Facilitating Creative Thinking
MANAGERS OFTEN SHY AWAY from scrapping old procedures and starting anew because reinventing the wheel is deemed time-consuming, costly, and rarely effective. However, following this conventional wisdom is not always the best course. When starting a new project, it is sometimes helpful to take advantage of the opportunity to at least consider implementing new security procedures.
It’s possible that looking with an open mind at how to secure a facility without imposing the existing regimen could yield improvements. To ensure that a new problem gets a fresh look, managers may find value in assembling a team that is comprised of people from a variety of backgrounds and with team members who are not contaminated by old ideas. I took this approach in preparing to open a new property in the hospitality industry and found the results well worth the effort.
Solutions in one discipline often come from other fields. Security managers should, therefore, not limit their brainstorming team to access control professionals or to security generally when seeking new ideas. Instead, they should reach out to nonsecurity employees if possible and involve them in the process. In addition to gaining great ideas, managers might also reap the benefits of instilling a deeper understanding of basic security issues in the nonsecurity employees who participate in the process.
In coming up with ideas for access control procedures in the new property, I involved managers and line employees in charge of certain tasks. For example, those involved in valet parking were consulted when developing the plans for securing guest and patron vehicles. Similarly, when looking to secure the path of travel for incoming mail and goods, managers brought in personnel who worked in shipping and receiving. As unbiased observers, they provided insight, such as a new routing procedure for packages.
In addition to engaging workers from other disciplines, managers should draw in people whose work will bring them into contact with the situation being assessed, such as workers who might use the particular aspect of the facility being secured. It is not uncommon for solutions to come from users. For example, when designing a new security gate and entry process, the author brought in truck drivers as well as security officers.
After choosing the employees who will make up the project team, managers must determine what tools and resources they should be given to make their decisions. The author decided to provide the team with an overview of the problem but not the common solutions. Because the group was a mix of security and nonsecurity personnel, participants knowledgeable in the field would provide the relevant background, while persons unexposed to standard operating procedures would bring fresh ideas to the table.
If the team explored a range of ideas—including traditional solutions and new concepts—and ultimately chose the approach already being used by the company at other locations, then that approach would have been validated, and senior managers would know that other options were explored. However, by being open-ended, the process offered the maximum potential for finding a better approach if such an option existed.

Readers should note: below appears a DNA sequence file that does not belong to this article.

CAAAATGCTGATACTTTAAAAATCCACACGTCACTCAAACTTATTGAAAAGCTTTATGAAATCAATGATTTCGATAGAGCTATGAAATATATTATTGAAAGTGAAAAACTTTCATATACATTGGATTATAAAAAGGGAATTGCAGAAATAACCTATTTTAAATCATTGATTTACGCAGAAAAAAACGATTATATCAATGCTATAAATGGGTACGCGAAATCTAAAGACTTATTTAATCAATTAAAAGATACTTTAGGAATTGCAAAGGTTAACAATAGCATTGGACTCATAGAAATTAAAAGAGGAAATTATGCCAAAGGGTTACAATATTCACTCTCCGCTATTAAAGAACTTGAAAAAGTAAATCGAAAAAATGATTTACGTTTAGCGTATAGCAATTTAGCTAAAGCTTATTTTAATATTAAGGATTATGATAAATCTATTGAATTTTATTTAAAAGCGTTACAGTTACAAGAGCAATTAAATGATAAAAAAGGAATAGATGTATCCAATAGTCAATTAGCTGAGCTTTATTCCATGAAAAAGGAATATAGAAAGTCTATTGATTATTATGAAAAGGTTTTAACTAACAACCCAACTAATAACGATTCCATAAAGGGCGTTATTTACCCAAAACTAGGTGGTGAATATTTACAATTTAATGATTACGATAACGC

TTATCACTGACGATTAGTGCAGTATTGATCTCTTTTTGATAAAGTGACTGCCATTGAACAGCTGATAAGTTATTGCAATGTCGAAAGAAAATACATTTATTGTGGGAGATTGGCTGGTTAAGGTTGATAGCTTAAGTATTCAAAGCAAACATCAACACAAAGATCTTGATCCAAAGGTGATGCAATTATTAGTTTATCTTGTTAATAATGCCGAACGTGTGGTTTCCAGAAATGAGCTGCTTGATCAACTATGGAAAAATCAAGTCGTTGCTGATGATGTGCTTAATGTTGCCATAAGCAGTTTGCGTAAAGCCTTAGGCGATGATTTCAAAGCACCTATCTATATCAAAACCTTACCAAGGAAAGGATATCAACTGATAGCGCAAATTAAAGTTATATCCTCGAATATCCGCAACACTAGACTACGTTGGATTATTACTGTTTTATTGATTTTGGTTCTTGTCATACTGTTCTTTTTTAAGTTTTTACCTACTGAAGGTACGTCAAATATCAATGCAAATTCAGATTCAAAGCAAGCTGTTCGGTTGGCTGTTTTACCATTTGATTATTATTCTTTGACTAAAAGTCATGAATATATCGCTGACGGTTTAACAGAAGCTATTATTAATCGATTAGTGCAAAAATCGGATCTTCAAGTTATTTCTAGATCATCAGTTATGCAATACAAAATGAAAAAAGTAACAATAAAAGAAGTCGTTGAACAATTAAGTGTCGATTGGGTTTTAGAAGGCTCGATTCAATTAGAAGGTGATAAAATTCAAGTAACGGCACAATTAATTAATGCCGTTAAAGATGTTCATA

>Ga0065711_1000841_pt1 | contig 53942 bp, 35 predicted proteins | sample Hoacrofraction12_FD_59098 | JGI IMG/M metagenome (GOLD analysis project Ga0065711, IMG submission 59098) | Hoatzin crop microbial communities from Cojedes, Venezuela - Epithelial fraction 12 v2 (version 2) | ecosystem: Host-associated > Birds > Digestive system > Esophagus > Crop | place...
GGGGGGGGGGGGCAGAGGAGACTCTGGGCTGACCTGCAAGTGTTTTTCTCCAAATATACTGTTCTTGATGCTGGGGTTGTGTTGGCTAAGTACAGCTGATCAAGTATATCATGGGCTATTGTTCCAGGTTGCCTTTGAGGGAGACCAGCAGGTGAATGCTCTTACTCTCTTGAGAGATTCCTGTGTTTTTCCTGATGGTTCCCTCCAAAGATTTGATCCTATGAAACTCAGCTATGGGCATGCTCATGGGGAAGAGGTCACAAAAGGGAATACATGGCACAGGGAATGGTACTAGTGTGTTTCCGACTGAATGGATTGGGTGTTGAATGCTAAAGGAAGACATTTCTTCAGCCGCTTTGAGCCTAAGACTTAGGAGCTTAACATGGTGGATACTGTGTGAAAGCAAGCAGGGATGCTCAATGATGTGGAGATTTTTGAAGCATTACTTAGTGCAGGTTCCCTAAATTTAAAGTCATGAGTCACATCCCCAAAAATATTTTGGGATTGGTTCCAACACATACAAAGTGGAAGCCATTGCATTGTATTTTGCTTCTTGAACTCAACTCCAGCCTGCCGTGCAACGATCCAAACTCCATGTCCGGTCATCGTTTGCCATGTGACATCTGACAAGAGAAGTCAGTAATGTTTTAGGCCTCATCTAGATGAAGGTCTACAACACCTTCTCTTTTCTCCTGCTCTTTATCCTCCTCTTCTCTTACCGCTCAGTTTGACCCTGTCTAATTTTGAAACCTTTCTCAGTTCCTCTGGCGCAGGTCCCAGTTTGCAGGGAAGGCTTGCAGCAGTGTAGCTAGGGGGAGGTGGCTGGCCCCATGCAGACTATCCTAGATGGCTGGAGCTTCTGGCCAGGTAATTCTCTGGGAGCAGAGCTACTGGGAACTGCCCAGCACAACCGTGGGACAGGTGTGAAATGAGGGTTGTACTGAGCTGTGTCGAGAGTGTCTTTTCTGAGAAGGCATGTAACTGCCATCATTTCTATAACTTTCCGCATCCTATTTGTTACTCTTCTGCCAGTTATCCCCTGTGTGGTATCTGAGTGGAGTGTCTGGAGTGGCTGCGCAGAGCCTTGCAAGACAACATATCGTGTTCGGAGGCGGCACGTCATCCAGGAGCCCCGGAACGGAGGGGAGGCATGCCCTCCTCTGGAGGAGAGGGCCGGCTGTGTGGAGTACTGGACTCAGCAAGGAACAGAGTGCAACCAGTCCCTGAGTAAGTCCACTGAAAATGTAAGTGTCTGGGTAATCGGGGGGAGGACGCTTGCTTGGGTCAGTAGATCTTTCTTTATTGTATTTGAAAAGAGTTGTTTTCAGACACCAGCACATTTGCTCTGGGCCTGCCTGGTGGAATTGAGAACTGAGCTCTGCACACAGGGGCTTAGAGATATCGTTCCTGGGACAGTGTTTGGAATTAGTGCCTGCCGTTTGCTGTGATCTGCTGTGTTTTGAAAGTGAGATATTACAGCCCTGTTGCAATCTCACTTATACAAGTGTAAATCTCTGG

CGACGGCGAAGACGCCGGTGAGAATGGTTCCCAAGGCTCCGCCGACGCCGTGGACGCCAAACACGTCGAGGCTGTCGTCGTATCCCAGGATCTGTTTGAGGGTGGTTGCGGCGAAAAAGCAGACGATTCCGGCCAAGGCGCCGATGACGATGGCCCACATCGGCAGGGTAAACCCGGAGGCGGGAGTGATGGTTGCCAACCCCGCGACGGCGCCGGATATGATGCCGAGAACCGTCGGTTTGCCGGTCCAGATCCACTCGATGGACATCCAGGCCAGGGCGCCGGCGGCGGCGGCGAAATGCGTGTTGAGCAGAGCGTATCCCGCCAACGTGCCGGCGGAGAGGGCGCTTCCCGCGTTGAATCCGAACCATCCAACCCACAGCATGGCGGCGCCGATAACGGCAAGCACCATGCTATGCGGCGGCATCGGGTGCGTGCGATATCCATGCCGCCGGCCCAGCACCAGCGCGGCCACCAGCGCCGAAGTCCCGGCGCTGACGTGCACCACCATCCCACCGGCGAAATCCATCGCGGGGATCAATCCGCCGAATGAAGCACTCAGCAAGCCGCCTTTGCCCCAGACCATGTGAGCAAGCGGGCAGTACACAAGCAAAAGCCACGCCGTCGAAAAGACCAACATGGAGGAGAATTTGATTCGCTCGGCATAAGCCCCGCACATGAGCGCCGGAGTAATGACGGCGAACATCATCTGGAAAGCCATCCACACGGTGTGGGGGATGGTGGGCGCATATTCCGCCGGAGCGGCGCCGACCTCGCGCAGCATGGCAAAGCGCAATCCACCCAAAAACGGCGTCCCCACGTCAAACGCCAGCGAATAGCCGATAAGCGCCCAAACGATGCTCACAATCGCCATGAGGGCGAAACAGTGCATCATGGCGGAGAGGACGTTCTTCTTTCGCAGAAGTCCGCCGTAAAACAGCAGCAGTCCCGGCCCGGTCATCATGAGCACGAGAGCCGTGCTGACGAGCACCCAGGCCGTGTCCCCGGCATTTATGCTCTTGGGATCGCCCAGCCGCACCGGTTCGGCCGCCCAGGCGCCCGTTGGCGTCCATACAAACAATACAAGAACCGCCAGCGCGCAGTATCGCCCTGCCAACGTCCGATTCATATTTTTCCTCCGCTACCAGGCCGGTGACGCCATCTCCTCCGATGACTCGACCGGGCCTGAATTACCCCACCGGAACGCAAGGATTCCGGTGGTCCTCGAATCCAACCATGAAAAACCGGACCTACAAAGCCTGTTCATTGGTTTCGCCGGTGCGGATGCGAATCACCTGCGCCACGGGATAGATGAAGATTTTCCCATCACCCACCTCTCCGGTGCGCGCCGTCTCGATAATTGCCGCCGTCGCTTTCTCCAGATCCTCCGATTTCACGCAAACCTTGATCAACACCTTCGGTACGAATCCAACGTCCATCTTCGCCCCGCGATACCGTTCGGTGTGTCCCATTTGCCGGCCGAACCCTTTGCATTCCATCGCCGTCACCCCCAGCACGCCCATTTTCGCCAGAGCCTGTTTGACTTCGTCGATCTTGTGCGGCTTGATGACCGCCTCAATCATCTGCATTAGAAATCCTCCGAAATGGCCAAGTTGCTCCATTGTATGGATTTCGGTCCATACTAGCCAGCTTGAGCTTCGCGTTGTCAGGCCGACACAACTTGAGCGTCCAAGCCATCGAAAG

In looking at a companywide technology project, the team came up with some new ideas that deviated from existing policy. One was that security could transfer some duties to nonsecurity personnel.
In this company’s other properties, loss prevention staff handled call response, patrols, and similar security tasks, all of which required training and experience. However, loss prevention also dealt with a wide range of other duties, such as checking on nonsecurity equipment. The team suggested that these tasks could be completed by other employees who could then provide a report to security.
The team also identified some upgrading of equipment to improve communications and further streamline staffing. This included integrating access control, CCTV, and life-safety functions. The changes constituted the core of a program to enhance the tools available to security officers on duty and improve response time while streamlining the staffing model. One function specifically requested by the team allows transmission of alarm information to a handheld device, enabling the officers to have more mobility while providing unified access to the previously separate equipment.
By taking a step back and initiating a fresh look at the issues, the team developed a program that, despite a high initial outlay, paid for itself in six months and continues to provide savings when compared to the prior staffing model.
By starting from scratch from time to time, I have been able to improve security processes. In the future, I plan to take the experiment a step further. In addition to starting fresh and pulling in those involved in the process, as well as those initially unfamiliar with it, I plan to provide them only the financial limitations and let the rest be discovered anew. For example, I plan to let the team know what the project return on investment must be. However, all other issues will be left for the team to discover. I believe that taking this approach will give them all a chance to get to know the issue without assumptions of possible solutions. The result of this experiment should be a more creative solution.
Michael Stroberger, CPP, is a director of loss prevention and corporate crisis coordinator for the Ritz-Carlton Hotel Company, LLC. He has held leadership positions in the security industry since the 1980s. Stroberger sits on the board of directors for the International Foundation for Protection Officers and is that organization’s current treasurer/secretary. He is also a member of ASIS International.